EPA Nixes Plans to Open Office in Pruitt’s Hometown
EPA said in a June 19 letter to a Democratic representative that it has scrapped plans to open an office for Administrator Scott Pruitt in his home town of Tulsa, Okla.
“Although the EPA staff did explore whether office space was available in Tulsa, this possibility was ultimately abandoned,” Troy Lyons, EPA associate administrator for congressional affairs, said in the letter to Rep. Eddie Bernice Johnson (D-Texas), the top Democrat on the House Science Committee.
Johnson and two other high-ranking Democrats on the committee had obtained documents that showed EPA staff were trying to establish the office.
More: The Hill
House Subcommittee Holding Hearing on Offshore Renewable Energy Bills
The House Natural Resources Committee’s Subcommittee on Energy and Mineral Resources will hold a hearing on June 26 on three bills dealing with offshore renewable energy.
One bill would amend the Outer Continental Shelf Lands Act to provide for a leasing program for offshore renewable energy; a second would create an offshore wind career training grant program; and a third would amend the Outer Continental Shelf Lands Act to apply to U.S. territories, establish offshore wind lease sale requirements and provide dedicated funding for coral reef conservation.
McIntyre Says Perry Will Make Right Decision on Emergency Declaration
FERC Chairman Kevin McIntyre said June 19 that Energy Secretary Rick Perry will make “the right decision” on whether to declare a grid emergency to keep struggling nuclear and coal-fired power plants open.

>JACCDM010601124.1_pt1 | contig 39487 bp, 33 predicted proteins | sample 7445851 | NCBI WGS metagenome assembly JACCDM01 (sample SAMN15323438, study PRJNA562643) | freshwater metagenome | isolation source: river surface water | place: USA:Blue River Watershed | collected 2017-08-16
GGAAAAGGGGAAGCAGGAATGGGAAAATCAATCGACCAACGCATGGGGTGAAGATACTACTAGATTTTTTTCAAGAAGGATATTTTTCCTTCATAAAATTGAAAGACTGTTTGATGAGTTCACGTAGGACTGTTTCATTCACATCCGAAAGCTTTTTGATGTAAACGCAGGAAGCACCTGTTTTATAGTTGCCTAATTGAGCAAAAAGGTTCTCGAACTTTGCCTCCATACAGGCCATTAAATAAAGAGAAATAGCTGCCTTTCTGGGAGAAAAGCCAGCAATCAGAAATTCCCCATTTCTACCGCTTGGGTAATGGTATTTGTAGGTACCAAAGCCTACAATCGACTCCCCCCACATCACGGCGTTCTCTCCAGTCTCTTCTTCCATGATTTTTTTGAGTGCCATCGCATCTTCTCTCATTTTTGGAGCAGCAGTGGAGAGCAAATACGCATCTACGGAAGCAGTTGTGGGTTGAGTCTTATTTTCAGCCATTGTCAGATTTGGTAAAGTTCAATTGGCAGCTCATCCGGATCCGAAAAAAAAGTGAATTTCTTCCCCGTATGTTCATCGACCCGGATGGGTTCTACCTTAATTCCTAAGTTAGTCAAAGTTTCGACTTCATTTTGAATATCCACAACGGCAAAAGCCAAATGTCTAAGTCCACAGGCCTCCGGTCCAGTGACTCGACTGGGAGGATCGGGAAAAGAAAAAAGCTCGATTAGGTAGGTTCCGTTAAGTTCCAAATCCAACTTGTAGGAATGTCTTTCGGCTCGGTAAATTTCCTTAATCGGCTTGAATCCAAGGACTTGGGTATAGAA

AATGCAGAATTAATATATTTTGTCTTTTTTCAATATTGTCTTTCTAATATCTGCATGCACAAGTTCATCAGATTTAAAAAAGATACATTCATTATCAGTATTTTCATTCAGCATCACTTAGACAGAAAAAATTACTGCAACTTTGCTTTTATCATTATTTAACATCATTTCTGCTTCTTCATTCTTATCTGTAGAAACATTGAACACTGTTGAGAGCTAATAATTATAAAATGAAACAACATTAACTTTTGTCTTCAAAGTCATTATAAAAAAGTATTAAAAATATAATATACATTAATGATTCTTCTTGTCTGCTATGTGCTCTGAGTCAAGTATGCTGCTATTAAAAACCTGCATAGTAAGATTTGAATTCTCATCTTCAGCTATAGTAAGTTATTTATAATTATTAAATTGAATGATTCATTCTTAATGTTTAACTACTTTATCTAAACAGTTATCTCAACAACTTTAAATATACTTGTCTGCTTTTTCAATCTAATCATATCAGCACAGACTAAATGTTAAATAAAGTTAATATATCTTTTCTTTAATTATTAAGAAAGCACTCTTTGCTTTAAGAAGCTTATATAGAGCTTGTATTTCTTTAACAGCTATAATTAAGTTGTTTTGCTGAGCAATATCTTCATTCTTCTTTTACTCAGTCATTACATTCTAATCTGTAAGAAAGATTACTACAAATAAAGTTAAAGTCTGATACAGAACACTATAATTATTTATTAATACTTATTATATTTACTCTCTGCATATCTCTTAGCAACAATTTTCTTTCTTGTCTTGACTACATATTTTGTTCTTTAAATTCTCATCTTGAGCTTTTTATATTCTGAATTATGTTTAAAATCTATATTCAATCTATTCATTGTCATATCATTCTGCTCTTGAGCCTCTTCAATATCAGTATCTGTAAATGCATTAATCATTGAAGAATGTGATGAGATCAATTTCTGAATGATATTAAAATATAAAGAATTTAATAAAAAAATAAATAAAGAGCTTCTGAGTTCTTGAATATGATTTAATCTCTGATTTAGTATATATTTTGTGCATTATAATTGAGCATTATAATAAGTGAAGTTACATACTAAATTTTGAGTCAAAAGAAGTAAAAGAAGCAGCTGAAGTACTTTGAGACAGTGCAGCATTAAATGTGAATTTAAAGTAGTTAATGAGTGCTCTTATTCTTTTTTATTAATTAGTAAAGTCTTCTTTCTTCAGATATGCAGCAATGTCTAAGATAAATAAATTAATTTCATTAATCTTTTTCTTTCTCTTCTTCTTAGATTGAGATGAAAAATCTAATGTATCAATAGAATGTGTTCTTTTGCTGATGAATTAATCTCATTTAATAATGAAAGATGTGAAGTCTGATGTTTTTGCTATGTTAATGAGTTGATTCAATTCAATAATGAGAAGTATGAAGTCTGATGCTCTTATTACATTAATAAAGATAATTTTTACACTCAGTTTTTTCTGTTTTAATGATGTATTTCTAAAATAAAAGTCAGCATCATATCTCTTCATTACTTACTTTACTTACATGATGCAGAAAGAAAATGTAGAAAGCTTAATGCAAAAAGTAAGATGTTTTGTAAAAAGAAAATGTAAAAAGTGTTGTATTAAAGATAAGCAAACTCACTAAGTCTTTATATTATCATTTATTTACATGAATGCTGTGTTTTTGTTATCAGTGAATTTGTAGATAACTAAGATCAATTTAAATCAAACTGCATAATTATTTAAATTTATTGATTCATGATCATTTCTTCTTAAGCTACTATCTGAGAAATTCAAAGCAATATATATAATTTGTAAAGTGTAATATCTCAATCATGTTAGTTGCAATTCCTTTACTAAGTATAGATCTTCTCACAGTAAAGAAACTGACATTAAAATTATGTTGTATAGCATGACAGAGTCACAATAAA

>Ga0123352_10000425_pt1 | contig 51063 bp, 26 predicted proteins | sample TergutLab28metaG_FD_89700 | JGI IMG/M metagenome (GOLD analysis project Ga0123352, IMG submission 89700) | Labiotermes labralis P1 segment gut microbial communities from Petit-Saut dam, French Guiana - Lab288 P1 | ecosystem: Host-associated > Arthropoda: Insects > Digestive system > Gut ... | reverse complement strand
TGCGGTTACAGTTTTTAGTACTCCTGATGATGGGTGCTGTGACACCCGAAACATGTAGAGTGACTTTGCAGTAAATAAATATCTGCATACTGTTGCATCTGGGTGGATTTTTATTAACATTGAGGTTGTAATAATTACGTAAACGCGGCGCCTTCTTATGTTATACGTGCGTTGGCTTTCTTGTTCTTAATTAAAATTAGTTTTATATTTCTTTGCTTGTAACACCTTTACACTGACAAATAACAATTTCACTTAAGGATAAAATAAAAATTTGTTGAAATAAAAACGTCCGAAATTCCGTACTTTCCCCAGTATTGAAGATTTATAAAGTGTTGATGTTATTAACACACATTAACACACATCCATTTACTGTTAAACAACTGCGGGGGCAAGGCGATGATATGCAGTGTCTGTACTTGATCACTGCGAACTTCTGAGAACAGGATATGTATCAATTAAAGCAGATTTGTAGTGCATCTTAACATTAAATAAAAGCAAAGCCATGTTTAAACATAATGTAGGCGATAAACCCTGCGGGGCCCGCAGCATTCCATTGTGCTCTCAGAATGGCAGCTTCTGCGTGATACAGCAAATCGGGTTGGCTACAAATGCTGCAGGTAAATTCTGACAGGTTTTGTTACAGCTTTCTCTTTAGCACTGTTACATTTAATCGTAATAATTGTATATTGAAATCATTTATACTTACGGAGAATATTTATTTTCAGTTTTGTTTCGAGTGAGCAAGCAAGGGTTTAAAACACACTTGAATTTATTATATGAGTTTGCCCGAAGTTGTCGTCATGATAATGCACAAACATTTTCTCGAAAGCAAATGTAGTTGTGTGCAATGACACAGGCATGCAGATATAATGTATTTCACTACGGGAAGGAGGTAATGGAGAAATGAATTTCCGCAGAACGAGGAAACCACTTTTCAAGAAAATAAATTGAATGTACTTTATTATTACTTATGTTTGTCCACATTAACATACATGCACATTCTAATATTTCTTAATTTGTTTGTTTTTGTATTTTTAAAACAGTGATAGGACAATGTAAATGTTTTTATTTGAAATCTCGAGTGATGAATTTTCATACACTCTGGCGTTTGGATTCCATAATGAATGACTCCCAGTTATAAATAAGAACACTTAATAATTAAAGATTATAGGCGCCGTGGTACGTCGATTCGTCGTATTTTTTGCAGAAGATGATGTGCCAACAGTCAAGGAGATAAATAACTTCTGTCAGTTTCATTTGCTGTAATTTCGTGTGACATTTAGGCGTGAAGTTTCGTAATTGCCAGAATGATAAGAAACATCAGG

“If anybody is going to make a decision, right or wrong, it’s going to be him,” McIntyre told reporters on the sidelines of a natural gas roundtable sponsored by the American Gas Association in D.C. “The law assigns that role to him. And I trust he will make the right decision.”
McIntyre said the Department of Energy has not conferred with FERC and doesn’t have to.
More: Washington Examiner
EPA OKs Oklahoma’s Application to Run Coal Ash Disposal Program
EPA said June 18 it has approved Oklahoma’s application to operate a permit program for disposing of coal ash, making the state the first one authorized to run a federally approved coal ash permit program.
The move “places oversight of coal ash disposal into the hands of those who are best positioned to oversee coal ash management: the officials who have intimate knowledge of the facilities and the environment in their state,” EPA Administrator Scott Pruitt said.
On the same day the agency announced the move, Earthjustice said new analysis by it and the Environmental Integrity Project showed that all four of the coal ash dumps in Oklahoma testing nearby groundwater found it contained coal ash contaminants at levels that made it unsafe for drinking by EPA standards.
DOE Awards $15 Million to Atmospheric and Ecological Sciences Projects
The Department of Energy said June 19 it has awarded $15 million to 27 three-year atmospheric and ecological sciences projects in an effort to improve the power of Earth system models to predict weather and climate.